A defensive end weighing 175 pounds just before his junior season is unlikely to get much attention from recruiters, but when he develops into a 6-3, 205 pass-rushing specialist with 4.46 speed things can change quite a bit.
"When he was a freshman he was just 150-some odd pounds, still growing but could still run like everything," says St. Clair County head coach Charlie Boren. "That's the thing that has really puzzled some people is, ‘Where did this kid come from? Where did he come from?'
"This time last year he was about 175 pounds. We knew he was a great high school defensive player, but I didn't know what level in college because of what size he was going to be. Therefore he's been under the radar just a bit.
"Over the past 12 to 15 months he's begun to mature," Boren continues. "He's begun to fill out and the next thing you know he's a legit SEC prospect and it's caught some people off guard. I know in the last five days talking to other coaches around the Southeast, very, very quickly he's popped up on the radar. From Clemson to Mississippi State to people that have just found out about him the last three or four months, the interest has really swelled on him.
"There have been all sorts of schools," he adds. "Most of the SEC schools have been in. I know he had several offers. Clemson has gotten in late. Coach (Dabo) Sweeney, I've known for a long time, they've had a tremendous amount of interest in him. Troy has offered him, South Alabama, Mississippi State. The usual suspects from this part of the country have been in."
Ford had 13 sacks as a junior, hit the weights in the offseason, continued to get faster and caught the eye of the Auburn coaches at a two-day camp on June 14th and 15th. He ran a 4.46 and was difficult to block in the one-on-ones, which led to a scholarship offer from ends coach Terry Price, who was also Ford's recruiter from Auburn.
Dee Ford prepares for a one-on-on drill at a summer camp.
"Dee has understood for a long time that his success and the success for him at the next level is going to come through the weight room, and he's taking it extremely seriously," Boren notes. "In Auburn he had just come off a stomach virus and he was down to 195 or so. He's back to 205 or 206. That comes from being in the weight room.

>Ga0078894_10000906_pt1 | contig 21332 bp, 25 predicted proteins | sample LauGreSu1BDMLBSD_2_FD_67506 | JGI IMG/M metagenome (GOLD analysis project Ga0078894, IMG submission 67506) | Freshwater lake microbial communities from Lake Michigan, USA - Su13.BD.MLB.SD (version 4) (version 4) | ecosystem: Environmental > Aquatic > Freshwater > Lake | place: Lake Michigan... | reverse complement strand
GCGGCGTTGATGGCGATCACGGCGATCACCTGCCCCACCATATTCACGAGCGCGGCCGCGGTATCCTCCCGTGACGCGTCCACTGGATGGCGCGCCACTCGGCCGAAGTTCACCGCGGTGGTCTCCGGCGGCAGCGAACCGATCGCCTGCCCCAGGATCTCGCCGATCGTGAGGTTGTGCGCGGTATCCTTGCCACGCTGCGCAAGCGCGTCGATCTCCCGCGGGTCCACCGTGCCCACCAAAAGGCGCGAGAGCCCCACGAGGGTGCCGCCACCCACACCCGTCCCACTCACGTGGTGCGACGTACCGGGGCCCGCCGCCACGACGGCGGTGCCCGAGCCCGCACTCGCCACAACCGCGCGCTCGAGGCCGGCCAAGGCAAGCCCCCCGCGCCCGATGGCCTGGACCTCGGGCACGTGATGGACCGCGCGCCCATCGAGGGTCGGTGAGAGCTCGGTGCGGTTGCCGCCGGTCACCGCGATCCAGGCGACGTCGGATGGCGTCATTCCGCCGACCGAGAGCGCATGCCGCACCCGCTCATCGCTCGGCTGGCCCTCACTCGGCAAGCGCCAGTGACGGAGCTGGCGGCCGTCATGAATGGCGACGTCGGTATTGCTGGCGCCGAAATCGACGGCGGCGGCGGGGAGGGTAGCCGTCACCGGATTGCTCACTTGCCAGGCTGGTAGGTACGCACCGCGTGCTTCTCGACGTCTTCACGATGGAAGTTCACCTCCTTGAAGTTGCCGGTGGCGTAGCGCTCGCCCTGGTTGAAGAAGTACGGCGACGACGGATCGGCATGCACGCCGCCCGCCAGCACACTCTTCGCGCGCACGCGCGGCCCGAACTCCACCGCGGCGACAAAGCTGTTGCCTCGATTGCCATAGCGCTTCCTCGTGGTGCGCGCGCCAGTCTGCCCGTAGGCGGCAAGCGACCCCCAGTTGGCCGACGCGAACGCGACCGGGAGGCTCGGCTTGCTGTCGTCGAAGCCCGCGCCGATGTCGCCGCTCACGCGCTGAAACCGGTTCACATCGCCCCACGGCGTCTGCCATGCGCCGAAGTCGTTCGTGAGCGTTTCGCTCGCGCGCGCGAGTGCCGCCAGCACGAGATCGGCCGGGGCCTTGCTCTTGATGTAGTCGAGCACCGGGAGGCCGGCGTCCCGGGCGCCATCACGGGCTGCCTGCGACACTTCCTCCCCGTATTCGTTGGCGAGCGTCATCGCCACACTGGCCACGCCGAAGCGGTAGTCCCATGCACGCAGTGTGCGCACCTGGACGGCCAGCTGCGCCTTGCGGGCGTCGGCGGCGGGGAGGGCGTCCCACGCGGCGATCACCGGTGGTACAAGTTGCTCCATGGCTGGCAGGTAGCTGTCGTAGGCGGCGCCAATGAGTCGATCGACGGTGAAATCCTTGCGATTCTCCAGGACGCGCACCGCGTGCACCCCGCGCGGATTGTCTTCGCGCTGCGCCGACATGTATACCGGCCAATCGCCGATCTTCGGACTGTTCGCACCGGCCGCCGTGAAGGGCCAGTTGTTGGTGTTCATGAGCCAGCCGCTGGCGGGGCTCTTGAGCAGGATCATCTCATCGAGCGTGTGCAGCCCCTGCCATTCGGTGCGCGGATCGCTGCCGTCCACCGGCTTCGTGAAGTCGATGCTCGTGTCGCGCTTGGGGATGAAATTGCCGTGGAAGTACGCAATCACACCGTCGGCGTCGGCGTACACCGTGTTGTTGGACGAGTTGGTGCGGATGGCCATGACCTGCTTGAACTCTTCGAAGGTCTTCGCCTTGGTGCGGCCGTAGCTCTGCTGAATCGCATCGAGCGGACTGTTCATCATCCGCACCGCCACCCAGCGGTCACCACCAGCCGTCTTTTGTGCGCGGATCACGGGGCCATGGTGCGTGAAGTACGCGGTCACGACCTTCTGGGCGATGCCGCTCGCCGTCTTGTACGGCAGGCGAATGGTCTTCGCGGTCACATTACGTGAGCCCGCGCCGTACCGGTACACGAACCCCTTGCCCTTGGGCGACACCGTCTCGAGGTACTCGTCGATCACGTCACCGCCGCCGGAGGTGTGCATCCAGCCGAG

"At that size he bench presses around 295, and he power cleans around 290. He's just got a tremendous work ethic inside the weight room. That's a great part of the reason as to where he is right now."
Boren adds that Ford has the body frame to keep growing for a couple more years.
"He has a stepbrother who was actually our fullback last year who just signed with Alabama A&M this year," Boren says. "He'll go 230 or 240. Talking with coaches and everything they all project that Dee could go 230 or 240 and play there without losing anything fairly easy. I think he's still growing, he's getting taller and you can physically see it from six months ago to now that he's definitely still growing.
"You look at his hips and his shoulders and you can see that there's great room for him to continue to grow and put on weight and muscle," the coach adds. "He's the type of athlete you're looking for there."
Not too long ago Boren was unsure what level prospect Ford would grow into, now he's receiving lofty comparisons to one of the Tigers' impact players the last four years.
"He's an outstanding player and he's very athletic," Boren says of his Ford's style. "We've been here (St. Clair County) two years. We got here his sophomore year. He was actually a defensive back for us at that time. This will be our third year coming up this year that I've had him. He's 6-3 1/2, 6-4, somewhere in there. He's extremely athletic with tremendous speed and quickness off the football from that defensive end spot for us.
"More so than just his speed, I think it's just the quickness," he adds of Ford's strengths. "When he comes off that left side at the defensive end position, the speed up the field and the ability to change directions on an offensive lineman is very impressive. That's the thing we noticed at a combine in Tuscaloosa and down at Auburn as well. Of course, these are set up as one-on-one type of things, but he was up and by some of those offensive tackles before some of them could even get out of their stance. That's going to be his biggest quality. Talking to some of the coaches at Auburn as far as a comparison, Quentin Groves is the first person that comes to mind coming out of high school.
"From a pass-rushing standpoint he's pretty good right there. We'd like to see him play with his hands just a little bit better and be a little more aggressive against the run. I think he's always got room to improve there, but a lot of these coaches that looked at him loved the way he played off the blocks with his hands. I think if he goes against that style of offense a little bit more then that's going to improve. That's something he'll have to work on, especially with his size a little early."